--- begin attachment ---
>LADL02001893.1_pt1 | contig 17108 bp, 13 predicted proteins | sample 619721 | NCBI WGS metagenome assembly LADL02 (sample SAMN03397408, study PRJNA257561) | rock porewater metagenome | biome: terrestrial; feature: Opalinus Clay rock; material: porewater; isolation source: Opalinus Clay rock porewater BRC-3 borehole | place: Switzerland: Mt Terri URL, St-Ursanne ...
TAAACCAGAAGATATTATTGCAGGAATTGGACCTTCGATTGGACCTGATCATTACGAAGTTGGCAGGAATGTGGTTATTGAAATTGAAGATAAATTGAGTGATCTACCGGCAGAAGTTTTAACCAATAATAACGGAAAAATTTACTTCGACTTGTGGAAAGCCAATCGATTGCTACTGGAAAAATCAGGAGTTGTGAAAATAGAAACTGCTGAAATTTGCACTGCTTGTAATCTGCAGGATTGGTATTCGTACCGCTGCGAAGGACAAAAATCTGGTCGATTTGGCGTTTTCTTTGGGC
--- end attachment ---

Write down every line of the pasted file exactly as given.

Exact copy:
>LADL02001893.1_pt1 | contig 17108 bp, 13 predicted proteins | sample 619721 | NCBI WGS metagenome assembly LADL02 (sample SAMN03397408, study PRJNA257561) | rock porewater metagenome | biome: terrestrial; feature: Opalinus Clay rock; material: porewater; isolation source: Opalinus Clay rock porewater BRC-3 borehole | place: Switzerland: Mt Terri URL, St-Ursanne ...
TAAACCAGAAGATATTATTGCAGGAATTGGACCTTCGATTGGACCTGATCATTACGAAGTTGGCAGGAATGTGGTTATTGAAATTGAAGATAAATTGAGTGATCTACCGGCAGAAGTTTTAACCAATAATAACGGAAAAATTTACTTCGACTTGTGGAAAGCCAATCGATTGCTACTGGAAAAATCAGGAGTTGTGAAAATAGAAACTGCTGAAATTTGCACTGCTTGTAATCTGCAGGATTGGTATTCGTACCGCTGCGAAGGACAAAAATCTGGTCGATTTGGCGTTTTCTTTGGGC